He is but one voice in the front office, but Kyle Dubas has quickly become an influential one for the Toronto Maple Leafs.
Far from simply working with the team's new analytics department, the Leafs' 28-year-old assistant general manager has been handling a little of everything in his first season: scouting, working with the farm team and building up the player development personnel into one of the largest groups in the NHL.
But his most important contribution might be simply adding some perspective.
For years, the Leafs have had a complacency issue when they've risen in the standings early, as they have each of the past four seasons.
For whatever reason, the notion that they were okay as long as they were in a playoff spot has been prevalent among executives, staff and players, even if they were frittering away games again and again.
"We're still in eighth place," former goalie coach François Allaire said back in February, 2012, prior to the Leafs going 6-13-3 to end the year.
"Nobody is looking at how high we are in the standings," former executive Dave Poulin said midway through last season, before the wheels fell off again.
Contrast that with what Dubas had to say on Thursday, when on the heels of back-to-back wins he explained to reporters that no one in the organization was satisfied despite the Leafs holding one of the better records (16-9-3) in the Eastern Conference.
Their win over the Detroit Red Wings a night earlier – their seventh victory in nine games – had raised more red flags, as Toronto was badly outshot and outplayed and won thanks only to their netminder and a shootout.
Dubas doesn't believe that's a long-term recipe for success. And the word he used again and again on Thursday was "process," stressing that the how behind Toronto's wins was more important than how many.
"I don't think you have to be someone that's invested in analytics to know that being outshot 42-19 and coming out of the game with a shootout win in large part thanks to James Reimer [isn't ideal]," Dubas said.
"We're not a group, of management and the coaching staff, that wants to hang on and win games. We want to find the most efficient way to do so and to be able to close out games a little bit better."
There are lot of ways to break down the Leafs season to this point, but this simple exercise might be the most instructive of how unsettled their position is.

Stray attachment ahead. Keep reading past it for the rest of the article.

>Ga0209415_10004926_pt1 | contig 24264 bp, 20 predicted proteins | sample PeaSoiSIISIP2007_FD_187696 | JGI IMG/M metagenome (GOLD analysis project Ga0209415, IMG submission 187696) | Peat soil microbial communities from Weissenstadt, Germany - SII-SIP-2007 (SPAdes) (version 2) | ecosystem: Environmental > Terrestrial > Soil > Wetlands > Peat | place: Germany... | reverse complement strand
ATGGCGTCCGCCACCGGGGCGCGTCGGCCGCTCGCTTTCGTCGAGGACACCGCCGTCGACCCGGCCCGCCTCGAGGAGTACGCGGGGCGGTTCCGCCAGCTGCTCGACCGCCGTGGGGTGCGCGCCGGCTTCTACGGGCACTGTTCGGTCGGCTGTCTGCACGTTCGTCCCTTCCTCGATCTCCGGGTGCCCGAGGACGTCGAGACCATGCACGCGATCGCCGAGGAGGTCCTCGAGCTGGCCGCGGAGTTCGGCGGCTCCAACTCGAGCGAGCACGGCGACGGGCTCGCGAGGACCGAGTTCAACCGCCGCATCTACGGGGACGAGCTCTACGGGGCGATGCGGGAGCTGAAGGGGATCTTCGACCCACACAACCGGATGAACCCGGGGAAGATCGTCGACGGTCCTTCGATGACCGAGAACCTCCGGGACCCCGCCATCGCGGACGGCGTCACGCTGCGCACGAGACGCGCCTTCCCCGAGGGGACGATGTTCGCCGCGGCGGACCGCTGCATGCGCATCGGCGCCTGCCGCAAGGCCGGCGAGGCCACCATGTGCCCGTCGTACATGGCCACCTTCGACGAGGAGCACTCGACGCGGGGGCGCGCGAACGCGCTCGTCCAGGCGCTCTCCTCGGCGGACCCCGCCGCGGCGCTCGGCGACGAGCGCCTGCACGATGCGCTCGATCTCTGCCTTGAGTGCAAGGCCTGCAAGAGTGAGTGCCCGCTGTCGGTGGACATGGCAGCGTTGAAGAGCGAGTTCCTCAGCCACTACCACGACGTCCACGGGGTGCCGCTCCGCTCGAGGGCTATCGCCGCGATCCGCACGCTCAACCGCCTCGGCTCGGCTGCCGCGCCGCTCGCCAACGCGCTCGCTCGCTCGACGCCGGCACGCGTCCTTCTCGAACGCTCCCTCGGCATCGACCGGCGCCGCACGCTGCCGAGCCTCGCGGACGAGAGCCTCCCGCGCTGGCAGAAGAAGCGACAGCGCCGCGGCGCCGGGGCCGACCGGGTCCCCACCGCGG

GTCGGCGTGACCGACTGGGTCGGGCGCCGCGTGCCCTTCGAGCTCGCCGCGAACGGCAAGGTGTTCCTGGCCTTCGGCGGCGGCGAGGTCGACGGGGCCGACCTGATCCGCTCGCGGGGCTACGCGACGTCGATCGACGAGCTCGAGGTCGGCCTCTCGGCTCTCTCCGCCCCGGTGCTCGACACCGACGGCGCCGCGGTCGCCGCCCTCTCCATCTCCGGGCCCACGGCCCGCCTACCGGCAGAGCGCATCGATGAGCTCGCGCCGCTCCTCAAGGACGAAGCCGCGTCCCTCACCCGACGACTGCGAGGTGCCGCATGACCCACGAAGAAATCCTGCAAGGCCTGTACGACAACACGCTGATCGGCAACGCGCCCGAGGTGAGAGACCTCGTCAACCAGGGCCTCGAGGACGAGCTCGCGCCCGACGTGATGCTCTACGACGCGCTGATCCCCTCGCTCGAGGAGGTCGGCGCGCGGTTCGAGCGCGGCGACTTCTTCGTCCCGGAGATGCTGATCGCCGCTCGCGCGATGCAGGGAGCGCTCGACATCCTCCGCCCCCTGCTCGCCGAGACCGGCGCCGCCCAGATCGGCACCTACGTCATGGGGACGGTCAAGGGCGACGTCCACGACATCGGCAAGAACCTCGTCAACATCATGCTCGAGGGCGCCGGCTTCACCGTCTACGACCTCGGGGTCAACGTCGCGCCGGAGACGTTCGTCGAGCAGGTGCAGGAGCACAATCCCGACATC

After beating Detroit, whom Toronto will face again on Saturday, the Leafs have 35 points after 28 games.
Over a full season, that's a 102.5-point pace, which would qualify for the playoffs by a large margin. But it's also only slightly better than the league average, which is about 31.5 points per 28 games.
In a long season, that 3.5-point margin can slip away pretty easily.
The trouble, too, is that Wednesday wasn't a one-off situation. It may have been the Leafs' weakest game territorially this year, but this is a team that, while improved from a year ago, still ranks poorly in all of the possession metrics available.
According to fenwick-stats.com, Toronto is the fourth-worst possession team in the league, a problem that has plagued the organization for three seasons now under coach Randy Carlyle.
It's a weak point that Dubas has spent considerable time on in the first 2 1/2 months of the season – and one he says that everyone is committed to fixing.
"We work on that every day," he said. "The coaching staff is very inquisitive about it, which is good and a lot of fun – to have that discussion. We certainly have our ideas. I don't think sharing them [with the public] is overly helpful.
"It's a process … Everyone who's been here is aware of the issues that have been there. Now we're just trying to all work together to correct them and move ahead. That's been the most enlightening part of this for me and the part that makes me the most excited.
"There's nobody content that we've gone 7-1-1 in this stretch," Dubas added. "There's no one really content with it."